Students of the medical college in King Abdulaziz University (KAU) and most of the Kingdom's medical colleges undergo a 6-year study where they are divided into 3 basic and 3 clinical years. Before completing their course, they need to take up internship wherein specialities are chosen. Orthopaedics has become a desirable profession for the students and interns; this is evident by the growth of the Saudi Orthopaedic Residency Programme with regard to the number of trainees and training institutes as well as the dramatic increase of applicants in the residency programme provided yearly by the Saudi Commission for Health Specialties.[8],[9]

There are some studies conducted in Saudi Arabia concerning the reasons or factors that affect speciality selection of medical students. Our study focuses on the speciality of Orthopaedics in this context, with an emphasis on the medical students and interns at KAU.

  Methodology Top

A cross-sectional study was conducted amongst 6th year medical students and medical interns at KAU, Jeddah, Saudi Arabia, during the period of February to April 2015. Ethical approval from the Research and Ethics Committee of KAU-Faculty of Medicine was obtained. A questionnaire was developed after literature review including demographic data (date of birth, gender, level of education, grade point average (GPA) and a question to know if the participant has a 1st degree relative in the medical field or not), questions regarding their speciality of choice with 24-point factor (s) to determine what influenced their choice, question on what is the speciality they would not choose with points to know the factor (s) which caused them to refrain from it and also question as to whether they would prefer to complete their postgraduate education abroad or locally, again with points to know the factor (s) which influenced their choice. The questionnaire was converted into an electronic version using Google forms and sent to the study population through E-mail and the responses were recorded in Google spreadsheet. Participant confidentiality was maintained through the process and data were collected anonymously with no participant identifiers mentioned.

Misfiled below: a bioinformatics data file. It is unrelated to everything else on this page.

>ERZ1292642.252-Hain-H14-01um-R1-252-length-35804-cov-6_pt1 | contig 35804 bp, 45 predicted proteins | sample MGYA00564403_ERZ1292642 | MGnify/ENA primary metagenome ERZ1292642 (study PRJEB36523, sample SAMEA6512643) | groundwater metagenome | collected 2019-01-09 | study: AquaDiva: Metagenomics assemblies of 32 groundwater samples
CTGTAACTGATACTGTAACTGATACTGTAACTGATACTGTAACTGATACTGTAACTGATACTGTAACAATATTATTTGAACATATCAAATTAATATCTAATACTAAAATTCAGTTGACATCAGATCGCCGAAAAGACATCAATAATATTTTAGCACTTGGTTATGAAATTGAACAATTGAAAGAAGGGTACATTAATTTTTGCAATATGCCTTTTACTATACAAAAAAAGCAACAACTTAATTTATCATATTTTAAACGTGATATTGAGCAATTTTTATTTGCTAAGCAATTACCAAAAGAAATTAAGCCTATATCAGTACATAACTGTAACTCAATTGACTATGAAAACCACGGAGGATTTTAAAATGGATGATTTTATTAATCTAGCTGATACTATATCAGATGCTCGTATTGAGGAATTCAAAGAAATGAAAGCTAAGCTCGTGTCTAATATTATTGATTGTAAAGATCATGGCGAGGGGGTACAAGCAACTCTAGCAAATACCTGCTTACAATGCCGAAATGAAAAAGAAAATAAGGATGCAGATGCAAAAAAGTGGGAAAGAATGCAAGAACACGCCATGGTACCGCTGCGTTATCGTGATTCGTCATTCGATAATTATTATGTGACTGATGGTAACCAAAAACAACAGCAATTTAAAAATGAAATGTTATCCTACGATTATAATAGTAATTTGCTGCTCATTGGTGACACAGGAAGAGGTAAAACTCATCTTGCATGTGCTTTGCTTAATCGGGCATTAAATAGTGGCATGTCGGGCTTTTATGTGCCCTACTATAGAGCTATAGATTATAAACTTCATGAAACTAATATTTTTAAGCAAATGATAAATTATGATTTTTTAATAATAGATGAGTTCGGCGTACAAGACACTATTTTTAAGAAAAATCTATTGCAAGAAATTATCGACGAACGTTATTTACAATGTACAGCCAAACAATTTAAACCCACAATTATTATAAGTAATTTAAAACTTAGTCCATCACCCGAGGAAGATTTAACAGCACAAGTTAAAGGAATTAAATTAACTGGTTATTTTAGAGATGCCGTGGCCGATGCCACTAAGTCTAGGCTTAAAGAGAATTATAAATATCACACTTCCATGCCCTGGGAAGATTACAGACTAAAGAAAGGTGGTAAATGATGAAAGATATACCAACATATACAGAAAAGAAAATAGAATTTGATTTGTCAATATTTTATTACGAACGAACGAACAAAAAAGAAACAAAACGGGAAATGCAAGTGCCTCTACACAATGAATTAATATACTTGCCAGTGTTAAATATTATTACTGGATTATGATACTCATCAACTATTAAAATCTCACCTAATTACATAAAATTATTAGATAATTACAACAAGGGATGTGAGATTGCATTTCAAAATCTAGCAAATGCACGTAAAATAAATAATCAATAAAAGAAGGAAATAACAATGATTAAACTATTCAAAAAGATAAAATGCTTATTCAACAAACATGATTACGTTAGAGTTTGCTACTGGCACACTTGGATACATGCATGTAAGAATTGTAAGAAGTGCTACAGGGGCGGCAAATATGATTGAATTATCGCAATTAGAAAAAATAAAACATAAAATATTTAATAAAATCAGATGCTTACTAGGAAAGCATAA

Statistical analysis

Simple descriptive statistics were used to define the characteristics of the study variables through a form of counts and percentages for the categorical and nominal variables while continuous variables were presented by mean and standard deviations. To establish a relationship between categorical variables, this study used Chi-square test. While comparing two group means and more than two group means, an independent t-test and one-way ANOVA with least significant difference as post hoc analysis was, respectively, used. These tests were done with the assumption of normal distribution. Otherwise, Welch's t-test for two group means and Games Howell for more than two groups were used as an alternative. To test the relation of variables measured by both mean, a Pearson correlation was used. Finally, a conventional P < 0.05 was the criteria to reject the null hypothesis.